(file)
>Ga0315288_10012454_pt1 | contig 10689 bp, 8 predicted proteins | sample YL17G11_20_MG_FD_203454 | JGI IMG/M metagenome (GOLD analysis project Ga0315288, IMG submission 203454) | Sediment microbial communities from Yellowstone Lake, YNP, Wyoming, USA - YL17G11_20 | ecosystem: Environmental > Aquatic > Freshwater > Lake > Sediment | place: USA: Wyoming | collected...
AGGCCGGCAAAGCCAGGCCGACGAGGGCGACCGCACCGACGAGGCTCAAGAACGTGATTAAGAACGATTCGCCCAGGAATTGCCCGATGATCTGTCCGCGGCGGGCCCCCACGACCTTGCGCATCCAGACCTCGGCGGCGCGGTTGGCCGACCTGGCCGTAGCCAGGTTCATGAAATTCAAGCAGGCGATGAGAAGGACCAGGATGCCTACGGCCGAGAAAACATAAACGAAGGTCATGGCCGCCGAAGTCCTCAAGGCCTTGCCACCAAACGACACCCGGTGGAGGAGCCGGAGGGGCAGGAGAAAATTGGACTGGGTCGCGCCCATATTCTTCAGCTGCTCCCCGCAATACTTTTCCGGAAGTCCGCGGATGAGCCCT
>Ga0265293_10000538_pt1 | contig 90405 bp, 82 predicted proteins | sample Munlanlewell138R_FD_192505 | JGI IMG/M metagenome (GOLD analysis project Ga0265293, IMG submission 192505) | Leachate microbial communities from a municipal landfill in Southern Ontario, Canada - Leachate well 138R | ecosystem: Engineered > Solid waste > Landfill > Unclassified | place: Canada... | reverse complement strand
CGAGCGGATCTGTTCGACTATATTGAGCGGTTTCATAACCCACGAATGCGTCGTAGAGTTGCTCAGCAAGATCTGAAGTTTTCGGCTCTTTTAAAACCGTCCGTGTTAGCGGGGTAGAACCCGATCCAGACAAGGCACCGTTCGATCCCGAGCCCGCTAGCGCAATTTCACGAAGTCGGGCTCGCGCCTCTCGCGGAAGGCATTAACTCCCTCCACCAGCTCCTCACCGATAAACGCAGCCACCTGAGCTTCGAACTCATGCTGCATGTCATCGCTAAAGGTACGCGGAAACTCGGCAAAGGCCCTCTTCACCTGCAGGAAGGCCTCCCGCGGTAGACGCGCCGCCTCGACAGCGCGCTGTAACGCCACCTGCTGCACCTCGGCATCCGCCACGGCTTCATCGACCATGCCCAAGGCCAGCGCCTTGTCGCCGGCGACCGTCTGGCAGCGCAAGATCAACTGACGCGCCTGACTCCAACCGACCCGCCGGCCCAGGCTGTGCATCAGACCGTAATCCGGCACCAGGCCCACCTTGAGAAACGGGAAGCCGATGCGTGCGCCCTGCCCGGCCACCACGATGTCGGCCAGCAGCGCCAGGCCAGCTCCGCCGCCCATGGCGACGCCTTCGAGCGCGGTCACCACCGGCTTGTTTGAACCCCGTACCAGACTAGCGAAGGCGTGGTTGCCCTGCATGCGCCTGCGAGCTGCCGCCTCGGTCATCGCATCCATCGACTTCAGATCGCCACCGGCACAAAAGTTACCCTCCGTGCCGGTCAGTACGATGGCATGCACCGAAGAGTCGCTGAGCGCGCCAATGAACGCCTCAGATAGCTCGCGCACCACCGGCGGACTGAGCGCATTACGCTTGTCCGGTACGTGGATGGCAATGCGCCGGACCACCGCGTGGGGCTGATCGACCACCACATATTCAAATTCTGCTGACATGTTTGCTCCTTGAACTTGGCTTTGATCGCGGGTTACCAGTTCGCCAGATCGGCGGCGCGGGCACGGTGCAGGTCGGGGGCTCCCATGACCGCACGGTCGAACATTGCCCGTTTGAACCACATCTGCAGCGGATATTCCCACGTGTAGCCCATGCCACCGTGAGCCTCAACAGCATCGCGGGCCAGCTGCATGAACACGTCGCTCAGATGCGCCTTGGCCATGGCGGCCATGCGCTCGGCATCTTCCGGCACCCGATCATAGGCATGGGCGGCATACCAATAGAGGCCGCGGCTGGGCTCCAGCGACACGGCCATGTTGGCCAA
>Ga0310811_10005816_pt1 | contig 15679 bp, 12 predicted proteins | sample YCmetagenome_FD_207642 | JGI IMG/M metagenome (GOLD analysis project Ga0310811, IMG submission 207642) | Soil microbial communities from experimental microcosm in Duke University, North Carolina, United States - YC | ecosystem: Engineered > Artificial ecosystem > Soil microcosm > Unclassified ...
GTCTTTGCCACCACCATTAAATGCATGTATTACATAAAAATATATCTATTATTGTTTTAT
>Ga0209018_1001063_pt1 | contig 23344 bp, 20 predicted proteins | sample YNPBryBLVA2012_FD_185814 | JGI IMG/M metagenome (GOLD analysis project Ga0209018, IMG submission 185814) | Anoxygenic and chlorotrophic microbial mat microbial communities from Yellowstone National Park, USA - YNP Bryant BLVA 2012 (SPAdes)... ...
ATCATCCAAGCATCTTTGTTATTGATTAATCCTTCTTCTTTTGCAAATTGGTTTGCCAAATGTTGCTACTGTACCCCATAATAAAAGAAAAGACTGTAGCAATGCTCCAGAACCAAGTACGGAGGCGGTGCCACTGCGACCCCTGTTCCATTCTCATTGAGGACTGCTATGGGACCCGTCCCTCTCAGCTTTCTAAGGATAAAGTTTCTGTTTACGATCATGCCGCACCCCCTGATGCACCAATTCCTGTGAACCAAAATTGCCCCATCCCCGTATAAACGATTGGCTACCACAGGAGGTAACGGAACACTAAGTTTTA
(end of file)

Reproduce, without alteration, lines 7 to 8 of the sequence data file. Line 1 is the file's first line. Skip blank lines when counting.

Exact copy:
>Ga0209018_1001063_pt1 | contig 23344 bp, 20 predicted proteins | sample YNPBryBLVA2012_FD_185814 | JGI IMG/M metagenome (GOLD analysis project Ga0209018, IMG submission 185814) | Anoxygenic and chlorotrophic microbial mat microbial communities from Yellowstone National Park, USA - YNP Bryant BLVA 2012 (SPAdes)... ...
ATCATCCAAGCATCTTTGTTATTGATTAATCCTTCTTCTTTTGCAAATTGGTTTGCCAAATGTTGCTACTGTACCCCATAATAAAAGAAAAGACTGTAGCAATGCTCCAGAACCAAGTACGGAGGCGGTGCCACTGCGACCCCTGTTCCATTCTCATTGAGGACTGCTATGGGACCCGTCCCTCTCAGCTTTCTAAGGATAAAGTTTCTGTTTACGATCATGCCGCACCCCCTGATGCACCAATTCCTGTGAACCAAAATTGCCCCATCCCCGTATAAACGATTGGCTACCACAGGAGGTAACGGAACACTAAGTTTTA